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An Ohio man on Monday pleaded guilty to plotting to attack the U.S. Capitol with guns and bombs and faces up to 30 years in prison.

Christopher Cornell, 22, dressed in black-and-white striped jail clothes and shackled, pleaded guilty in U.S. District Court in Cincinnati to attempted murder of government officials, possession of a firearm to commit a crime and attempting to provide material support to a foreign terrorist organization, the Islamic State militant group.

A fourth charge of solicitation to commit a violent crime will be dismissed at his sentencing on Oct. 31, said one of his attorneys, Eric Eckes. Cornell, who mainly answered the judge’s questions with “yes ma’am” and “no ma’am,” faces up to 30 years in prison and a lifetime of supervision, according to officials at the hearing.

The attempted murder charge carries a maximum sentence of 20 years in prison.

Another Cornell attorney, Martin Pinales, said after the hearing that the guilty plea was in the best interest of his client.

“At the sentencing hearing, all the facts will come out, and those will be instrumental in the sentencing,” he said.

Cornell, of Green Township, Ohio, near Cincinnati was arrested in January 2015 and accused of plotting an attack using pipe bombs and bullets. He initially pleaded not guilty.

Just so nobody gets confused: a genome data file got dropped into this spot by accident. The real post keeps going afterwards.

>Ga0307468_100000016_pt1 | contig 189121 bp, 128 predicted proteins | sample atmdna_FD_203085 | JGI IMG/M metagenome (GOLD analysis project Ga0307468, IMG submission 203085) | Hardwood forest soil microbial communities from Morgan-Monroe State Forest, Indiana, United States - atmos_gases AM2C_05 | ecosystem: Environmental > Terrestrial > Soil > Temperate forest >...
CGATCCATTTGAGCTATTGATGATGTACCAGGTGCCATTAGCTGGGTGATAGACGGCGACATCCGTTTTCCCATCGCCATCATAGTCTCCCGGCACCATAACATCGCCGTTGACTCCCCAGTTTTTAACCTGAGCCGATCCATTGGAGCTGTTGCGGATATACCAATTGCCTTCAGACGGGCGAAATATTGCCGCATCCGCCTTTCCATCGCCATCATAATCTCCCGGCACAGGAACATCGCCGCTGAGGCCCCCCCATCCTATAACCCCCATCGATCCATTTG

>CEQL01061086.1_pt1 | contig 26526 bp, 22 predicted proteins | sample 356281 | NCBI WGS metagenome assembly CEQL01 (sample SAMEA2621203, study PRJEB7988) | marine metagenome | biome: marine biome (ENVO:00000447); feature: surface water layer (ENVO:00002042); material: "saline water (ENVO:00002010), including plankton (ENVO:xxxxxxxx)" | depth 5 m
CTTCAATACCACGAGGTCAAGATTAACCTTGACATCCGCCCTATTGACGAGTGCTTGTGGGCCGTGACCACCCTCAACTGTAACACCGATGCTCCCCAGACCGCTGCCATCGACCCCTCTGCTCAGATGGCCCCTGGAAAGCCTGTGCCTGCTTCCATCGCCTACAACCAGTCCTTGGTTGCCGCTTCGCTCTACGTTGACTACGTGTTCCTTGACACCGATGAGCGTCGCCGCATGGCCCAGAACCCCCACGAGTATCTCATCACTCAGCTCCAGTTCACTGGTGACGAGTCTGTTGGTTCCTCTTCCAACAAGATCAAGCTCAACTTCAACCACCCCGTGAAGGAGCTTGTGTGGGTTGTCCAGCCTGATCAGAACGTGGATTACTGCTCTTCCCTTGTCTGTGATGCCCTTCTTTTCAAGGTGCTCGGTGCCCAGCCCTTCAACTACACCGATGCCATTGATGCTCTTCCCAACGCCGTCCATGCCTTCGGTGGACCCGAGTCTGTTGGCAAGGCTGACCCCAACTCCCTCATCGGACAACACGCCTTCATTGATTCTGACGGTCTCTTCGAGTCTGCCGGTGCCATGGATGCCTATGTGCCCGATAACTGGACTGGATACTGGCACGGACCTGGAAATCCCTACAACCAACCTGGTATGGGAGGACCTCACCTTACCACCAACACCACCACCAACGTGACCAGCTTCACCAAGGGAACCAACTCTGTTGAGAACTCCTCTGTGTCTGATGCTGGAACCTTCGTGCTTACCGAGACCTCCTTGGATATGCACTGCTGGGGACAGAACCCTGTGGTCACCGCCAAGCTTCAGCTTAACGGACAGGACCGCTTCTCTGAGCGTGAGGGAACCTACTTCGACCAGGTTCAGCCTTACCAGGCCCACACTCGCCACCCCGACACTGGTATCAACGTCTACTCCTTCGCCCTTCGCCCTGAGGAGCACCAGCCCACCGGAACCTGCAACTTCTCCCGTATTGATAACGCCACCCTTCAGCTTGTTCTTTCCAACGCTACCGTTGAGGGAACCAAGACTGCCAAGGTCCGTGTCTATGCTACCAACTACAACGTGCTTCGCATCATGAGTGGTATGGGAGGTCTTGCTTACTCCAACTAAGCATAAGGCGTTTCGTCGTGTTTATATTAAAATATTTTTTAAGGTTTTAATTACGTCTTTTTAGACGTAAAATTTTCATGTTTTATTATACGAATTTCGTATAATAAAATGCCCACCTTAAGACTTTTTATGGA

In April, U.S. District Judge Sandra Beckwith in Cincinnati ruled that Cornell, who has been held without bond since his arrest, was competent to stand trial. Last November, the judge ordered a psychiatric evaluation for Cornell after his attorneys questioned his mental competence.

Cornell researched the construction of pipe bombs, purchased two semi-automatic rifles and 600 rounds of ammunition, and made plans to travel to Washington to carry out the plot, according to the original indictment.

After his arrest, he posted statements online that included a call for others to join him in violent jihad against the United States on behalf of Islamic State, federal prosecutors said, citing the plea agreement.

Cornell’s father, who previously told local media he felt his son was set up by an FBI informant, declined to address the plea after the hearing.

“We love Christopher very much and we all support him,” John Cornell said. “He has a lot of family and friends that support him.”

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